Comments about ‘What others say: Journalists and media are not to blame for the leaks’

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Published: Tuesday, June 12 2012 12:00 a.m. MDT

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CLM
Draper, UT

Great editorial from the LA Times. "Society as a whole benefits from public-spirited journalism that, in some cases, depends on the willingness of a government official to scale a wall of secrecy." Hear, hear!

Almost everything is classified these days. In 2011, over 92 million documents were classified. Consequently, reporting on anything can easily become a crime--unless some aide at the House on the Hill offers a leak in return for a flattering story about the president.

What gives the most cause for concern about this entire leaking, whistleblowing situation is that the law seems to be selectively applied. The Justice Department is turning the Espionage Act inside out in order to make examples of Bradley Manning, John Kiriakou and others, while at the same time a very detailed article on drone policy astonishingly appears in the New York Times.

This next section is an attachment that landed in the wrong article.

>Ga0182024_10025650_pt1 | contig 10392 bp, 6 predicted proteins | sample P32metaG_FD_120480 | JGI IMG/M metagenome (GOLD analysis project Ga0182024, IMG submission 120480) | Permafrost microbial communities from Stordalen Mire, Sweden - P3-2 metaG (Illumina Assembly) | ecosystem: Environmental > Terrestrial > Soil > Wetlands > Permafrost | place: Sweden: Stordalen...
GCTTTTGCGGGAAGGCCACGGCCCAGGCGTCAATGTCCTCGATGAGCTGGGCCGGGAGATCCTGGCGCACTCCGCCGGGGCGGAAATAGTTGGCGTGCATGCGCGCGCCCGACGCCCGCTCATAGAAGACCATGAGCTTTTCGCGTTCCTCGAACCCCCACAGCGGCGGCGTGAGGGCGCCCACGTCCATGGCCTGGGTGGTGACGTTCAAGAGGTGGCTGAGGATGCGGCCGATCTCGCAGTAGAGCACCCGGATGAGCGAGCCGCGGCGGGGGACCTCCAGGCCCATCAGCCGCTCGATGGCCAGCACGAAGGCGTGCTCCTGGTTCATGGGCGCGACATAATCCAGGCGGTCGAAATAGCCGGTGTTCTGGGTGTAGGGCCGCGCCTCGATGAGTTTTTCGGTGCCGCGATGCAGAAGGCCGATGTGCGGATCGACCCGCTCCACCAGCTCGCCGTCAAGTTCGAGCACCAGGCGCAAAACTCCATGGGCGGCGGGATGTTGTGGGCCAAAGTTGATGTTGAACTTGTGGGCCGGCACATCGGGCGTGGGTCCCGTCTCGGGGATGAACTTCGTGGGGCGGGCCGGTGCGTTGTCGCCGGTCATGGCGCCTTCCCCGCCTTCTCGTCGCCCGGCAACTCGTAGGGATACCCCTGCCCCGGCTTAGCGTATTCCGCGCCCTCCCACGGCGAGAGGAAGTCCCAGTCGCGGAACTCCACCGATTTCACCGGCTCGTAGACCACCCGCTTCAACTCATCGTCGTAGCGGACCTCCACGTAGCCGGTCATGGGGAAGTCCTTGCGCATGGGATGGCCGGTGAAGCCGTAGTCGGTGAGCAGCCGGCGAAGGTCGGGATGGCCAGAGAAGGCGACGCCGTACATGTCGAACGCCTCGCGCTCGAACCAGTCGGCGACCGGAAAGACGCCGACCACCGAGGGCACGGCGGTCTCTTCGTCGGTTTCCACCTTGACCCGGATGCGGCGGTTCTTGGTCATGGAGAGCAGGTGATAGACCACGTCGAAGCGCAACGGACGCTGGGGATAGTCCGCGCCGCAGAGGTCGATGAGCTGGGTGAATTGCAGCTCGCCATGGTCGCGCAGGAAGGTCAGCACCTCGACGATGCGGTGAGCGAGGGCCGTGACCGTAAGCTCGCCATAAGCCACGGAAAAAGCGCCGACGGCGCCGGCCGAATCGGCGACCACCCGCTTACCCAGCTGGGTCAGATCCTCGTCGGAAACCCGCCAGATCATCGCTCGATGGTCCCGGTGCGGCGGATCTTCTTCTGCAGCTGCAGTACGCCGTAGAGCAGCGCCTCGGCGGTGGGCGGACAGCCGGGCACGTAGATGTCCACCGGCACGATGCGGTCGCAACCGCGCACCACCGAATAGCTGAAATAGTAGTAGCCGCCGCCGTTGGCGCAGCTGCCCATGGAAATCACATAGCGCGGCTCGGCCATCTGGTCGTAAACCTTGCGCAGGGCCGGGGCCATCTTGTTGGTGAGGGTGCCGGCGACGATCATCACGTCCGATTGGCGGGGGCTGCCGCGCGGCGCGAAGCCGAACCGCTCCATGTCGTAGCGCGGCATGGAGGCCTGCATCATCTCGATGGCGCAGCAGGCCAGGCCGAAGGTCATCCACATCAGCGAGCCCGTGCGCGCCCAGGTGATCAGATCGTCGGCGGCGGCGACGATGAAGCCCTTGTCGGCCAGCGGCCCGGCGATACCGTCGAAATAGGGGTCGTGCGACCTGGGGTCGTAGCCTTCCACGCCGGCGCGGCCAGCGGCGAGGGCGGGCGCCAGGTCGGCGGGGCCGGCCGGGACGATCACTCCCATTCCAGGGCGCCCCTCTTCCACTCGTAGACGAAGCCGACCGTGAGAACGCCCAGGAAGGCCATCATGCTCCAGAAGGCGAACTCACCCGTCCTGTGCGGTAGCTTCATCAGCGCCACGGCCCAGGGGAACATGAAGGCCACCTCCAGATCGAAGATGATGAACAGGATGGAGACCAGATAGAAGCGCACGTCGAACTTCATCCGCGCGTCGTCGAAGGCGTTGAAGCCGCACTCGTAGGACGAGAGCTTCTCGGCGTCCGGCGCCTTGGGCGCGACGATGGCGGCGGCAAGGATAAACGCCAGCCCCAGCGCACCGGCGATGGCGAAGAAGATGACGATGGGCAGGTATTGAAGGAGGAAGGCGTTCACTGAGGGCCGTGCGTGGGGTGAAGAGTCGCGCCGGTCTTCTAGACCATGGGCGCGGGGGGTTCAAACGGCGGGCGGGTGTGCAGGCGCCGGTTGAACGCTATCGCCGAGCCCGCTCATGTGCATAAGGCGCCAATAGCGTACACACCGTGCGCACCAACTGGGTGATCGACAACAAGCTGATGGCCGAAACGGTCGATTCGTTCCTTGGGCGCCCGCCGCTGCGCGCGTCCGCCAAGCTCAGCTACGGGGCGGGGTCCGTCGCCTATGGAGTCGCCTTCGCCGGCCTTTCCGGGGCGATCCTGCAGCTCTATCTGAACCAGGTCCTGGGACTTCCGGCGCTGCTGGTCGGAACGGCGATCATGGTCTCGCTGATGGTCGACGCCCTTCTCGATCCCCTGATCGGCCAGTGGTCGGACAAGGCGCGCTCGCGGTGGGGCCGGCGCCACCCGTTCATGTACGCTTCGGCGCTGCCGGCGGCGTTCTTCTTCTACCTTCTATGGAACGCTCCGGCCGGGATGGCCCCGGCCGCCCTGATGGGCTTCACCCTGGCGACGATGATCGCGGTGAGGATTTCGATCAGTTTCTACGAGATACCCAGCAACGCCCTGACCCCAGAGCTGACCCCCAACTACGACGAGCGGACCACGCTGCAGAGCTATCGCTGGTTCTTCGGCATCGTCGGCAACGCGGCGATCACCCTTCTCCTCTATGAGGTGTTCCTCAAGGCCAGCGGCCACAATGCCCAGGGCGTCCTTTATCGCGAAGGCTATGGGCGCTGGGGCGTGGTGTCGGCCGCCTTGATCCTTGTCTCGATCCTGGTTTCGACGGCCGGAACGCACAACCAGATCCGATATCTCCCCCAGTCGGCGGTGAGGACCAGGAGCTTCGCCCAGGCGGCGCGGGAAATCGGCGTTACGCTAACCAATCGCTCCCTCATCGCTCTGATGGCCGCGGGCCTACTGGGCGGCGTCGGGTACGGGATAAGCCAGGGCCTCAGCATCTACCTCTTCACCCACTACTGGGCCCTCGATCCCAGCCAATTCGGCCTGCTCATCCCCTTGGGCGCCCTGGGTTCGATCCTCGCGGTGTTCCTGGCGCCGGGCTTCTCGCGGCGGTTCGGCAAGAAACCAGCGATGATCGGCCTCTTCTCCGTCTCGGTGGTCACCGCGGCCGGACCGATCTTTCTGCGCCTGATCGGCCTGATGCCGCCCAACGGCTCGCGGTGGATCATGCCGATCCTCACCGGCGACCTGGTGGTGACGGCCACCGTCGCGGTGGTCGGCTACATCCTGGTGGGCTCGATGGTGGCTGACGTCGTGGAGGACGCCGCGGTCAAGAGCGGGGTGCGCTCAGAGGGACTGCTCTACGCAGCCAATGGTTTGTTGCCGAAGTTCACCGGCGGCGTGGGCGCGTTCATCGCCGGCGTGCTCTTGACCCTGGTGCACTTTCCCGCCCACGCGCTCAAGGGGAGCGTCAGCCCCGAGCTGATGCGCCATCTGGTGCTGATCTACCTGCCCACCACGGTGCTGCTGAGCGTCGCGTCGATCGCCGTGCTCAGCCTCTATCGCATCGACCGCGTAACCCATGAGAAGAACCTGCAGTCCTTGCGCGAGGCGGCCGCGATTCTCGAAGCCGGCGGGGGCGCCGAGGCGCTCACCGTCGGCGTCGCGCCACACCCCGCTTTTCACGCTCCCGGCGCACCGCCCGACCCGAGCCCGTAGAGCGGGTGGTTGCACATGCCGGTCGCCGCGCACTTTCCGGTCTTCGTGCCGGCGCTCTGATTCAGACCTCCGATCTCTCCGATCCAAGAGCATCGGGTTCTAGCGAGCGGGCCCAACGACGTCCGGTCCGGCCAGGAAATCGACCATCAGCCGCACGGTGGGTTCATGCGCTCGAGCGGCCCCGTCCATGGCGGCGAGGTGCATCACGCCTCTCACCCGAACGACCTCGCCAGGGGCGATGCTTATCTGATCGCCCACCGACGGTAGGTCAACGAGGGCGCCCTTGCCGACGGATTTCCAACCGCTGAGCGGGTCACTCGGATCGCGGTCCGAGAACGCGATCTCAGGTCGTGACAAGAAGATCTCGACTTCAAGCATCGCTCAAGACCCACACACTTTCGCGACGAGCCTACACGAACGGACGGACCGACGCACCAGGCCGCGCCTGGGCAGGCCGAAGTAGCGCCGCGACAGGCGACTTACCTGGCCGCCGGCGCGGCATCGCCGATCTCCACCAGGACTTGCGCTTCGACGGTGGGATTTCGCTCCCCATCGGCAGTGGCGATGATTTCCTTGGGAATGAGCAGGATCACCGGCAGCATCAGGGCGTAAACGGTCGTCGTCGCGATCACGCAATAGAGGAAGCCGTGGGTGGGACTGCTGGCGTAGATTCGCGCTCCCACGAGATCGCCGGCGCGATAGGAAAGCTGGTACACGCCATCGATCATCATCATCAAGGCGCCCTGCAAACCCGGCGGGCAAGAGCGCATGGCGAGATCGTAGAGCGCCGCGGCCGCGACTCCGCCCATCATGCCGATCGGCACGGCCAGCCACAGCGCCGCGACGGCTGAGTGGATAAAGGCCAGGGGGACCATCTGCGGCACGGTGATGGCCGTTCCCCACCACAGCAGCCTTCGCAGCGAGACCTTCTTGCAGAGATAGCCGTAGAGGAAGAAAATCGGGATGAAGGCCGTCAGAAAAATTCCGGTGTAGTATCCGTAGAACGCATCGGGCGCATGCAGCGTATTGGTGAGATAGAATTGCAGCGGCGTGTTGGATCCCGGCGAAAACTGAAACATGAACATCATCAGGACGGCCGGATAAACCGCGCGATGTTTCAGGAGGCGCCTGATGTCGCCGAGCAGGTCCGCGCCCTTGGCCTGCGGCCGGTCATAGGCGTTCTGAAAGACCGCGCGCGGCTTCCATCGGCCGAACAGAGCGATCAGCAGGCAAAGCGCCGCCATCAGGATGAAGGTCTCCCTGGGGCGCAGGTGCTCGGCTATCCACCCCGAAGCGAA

As the president rewards media outlets with inside information or hands subpoenas to journalists who shine a poor light on him or his colleagues, it seems he has taken Nixon's words to heart: "When the President does it, that means it is not illegal."

Moderate
Salt Lake City, UT

So John McCain finally wants to discover who in the Bush White House exposed Valerie Plame as a CIA agent?

SEY
Sandy, UT

BRAVO CLM! So very right on!

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